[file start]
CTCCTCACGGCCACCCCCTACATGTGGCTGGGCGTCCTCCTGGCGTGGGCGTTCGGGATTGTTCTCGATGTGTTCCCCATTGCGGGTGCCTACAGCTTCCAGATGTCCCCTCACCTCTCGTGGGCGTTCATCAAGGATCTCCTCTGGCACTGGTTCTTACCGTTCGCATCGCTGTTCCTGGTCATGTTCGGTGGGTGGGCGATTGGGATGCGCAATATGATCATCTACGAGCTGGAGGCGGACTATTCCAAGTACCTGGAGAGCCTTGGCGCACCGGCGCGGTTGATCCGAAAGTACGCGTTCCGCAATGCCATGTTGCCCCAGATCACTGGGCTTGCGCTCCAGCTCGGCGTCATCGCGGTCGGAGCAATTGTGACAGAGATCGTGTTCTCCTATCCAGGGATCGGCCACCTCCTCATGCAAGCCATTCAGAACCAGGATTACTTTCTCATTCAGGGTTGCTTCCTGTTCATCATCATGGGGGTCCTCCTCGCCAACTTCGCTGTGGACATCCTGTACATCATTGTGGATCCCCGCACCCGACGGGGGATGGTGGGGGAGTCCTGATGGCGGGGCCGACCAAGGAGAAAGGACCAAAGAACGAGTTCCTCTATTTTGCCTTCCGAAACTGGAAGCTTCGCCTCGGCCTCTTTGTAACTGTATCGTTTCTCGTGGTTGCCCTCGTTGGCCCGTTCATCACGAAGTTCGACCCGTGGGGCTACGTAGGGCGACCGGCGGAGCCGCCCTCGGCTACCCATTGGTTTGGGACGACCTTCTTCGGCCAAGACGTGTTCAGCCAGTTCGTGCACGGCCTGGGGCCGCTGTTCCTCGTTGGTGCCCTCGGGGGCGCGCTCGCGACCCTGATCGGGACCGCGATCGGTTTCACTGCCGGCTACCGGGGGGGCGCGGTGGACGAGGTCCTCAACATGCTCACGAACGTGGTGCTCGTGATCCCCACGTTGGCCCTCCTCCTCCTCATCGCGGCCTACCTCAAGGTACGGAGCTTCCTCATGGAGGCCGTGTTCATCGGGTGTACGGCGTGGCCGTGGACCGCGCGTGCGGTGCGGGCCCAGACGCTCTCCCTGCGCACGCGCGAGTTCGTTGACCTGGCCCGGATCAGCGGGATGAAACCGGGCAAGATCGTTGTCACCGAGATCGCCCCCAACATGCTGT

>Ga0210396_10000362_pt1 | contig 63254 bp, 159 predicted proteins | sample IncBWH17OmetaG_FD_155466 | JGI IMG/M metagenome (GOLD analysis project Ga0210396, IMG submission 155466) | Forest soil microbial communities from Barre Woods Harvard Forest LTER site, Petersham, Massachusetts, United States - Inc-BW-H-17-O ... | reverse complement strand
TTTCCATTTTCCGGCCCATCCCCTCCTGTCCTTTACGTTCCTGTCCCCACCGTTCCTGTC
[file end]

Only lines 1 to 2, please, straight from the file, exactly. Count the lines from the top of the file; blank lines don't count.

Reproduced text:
CTCCTCACGGCCACCCCCTACATGTGGCTGGGCGTCCTCCTGGCGTGGGCGTTCGGGATTGTTCTCGATGTGTTCCCCATTGCGGGTGCCTACAGCTTCCAGATGTCCCCTCACCTCTCGTGGGCGTTCATCAAGGATCTCCTCTGGCACTGGTTCTTACCGTTCGCATCGCTGTTCCTGGTCATGTTCGGTGGGTGGGCGATTGGGATGCGCAATATGATCATCTACGAGCTGGAGGCGGACTATTCCAAGTACCTGGAGAGCCTTGGCGCACCGGCGCGGTTGATCCGAAAGTACGCGTTCCGCAATGCCATGTTGCCCCAGATCACTGGGCTTGCGCTCCAGCTCGGCGTCATCGCGGTCGGAGCAATTGTGACAGAGATCGTGTTCTCCTATCCAGGGATCGGCCACCTCCTCATGCAAGCCATTCAGAACCAGGATTACTTTCTCATTCAGGGTTGCTTCCTGTTCATCATCATGGGGGTCCTCCTCGCCAACTTCGCTGTGGACATCCTGTACATCATTGTGGATCCCCGCACCCGACGGGGGATGGTGGGGGAGTCCTGATGGCGGGGCCGACCAAGGAGAAAGGACCAAAGAACGAGTTCCTCTATTTTGCCTTCCGAAACTGGAAGCTTCGCCTCGGCCTCTTTGTAACTGTATCGTTTCTCGTGGTTGCCCTCGTTGGCCCGTTCATCACGAAGTTCGACCCGTGGGGCTACGTAGGGCGACCGGCGGAGCCGCCCTCGGCTACCCATTGGTTTGGGACGACCTTCTTCGGCCAAGACGTGTTCAGCCAGTTCGTGCACGGCCTGGGGCCGCTGTTCCTCGTTGGTGCCCTCGGGGGCGCGCTCGCGACCCTGATCGGGACCGCGATCGGTTTCACTGCCGGCTACCGGGGGGGCGCGGTGGACGAGGTCCTCAACATGCTCACGAACGTGGTGCTCGTGATCCCCACGTTGGCCCTCCTCCTCCTCATCGCGGCCTACCTCAAGGTACGGAGCTTCCTCATGGAGGCCGTGTTCATCGGGTGTACGGCGTGGCCGTGGACCGCGCGTGCGGTGCGGGCCCAGACGCTCTCCCTGCGCACGCGCGAGTTCGTTGACCTGGCCCGGATCAGCGGGATGAAACCGGGCAAGATCGTTGTCACCGAGATCGCCCCCAACATGCTGT

>Ga0210396_10000362_pt1 | contig 63254 bp, 159 predicted proteins | sample IncBWH17OmetaG_FD_155466 | JGI IMG/M metagenome (GOLD analysis project Ga0210396, IMG submission 155466) | Forest soil microbial communities from Barre Woods Harvard Forest LTER site, Petersham, Massachusetts, United States - Inc-BW-H-17-O ... | reverse complement strand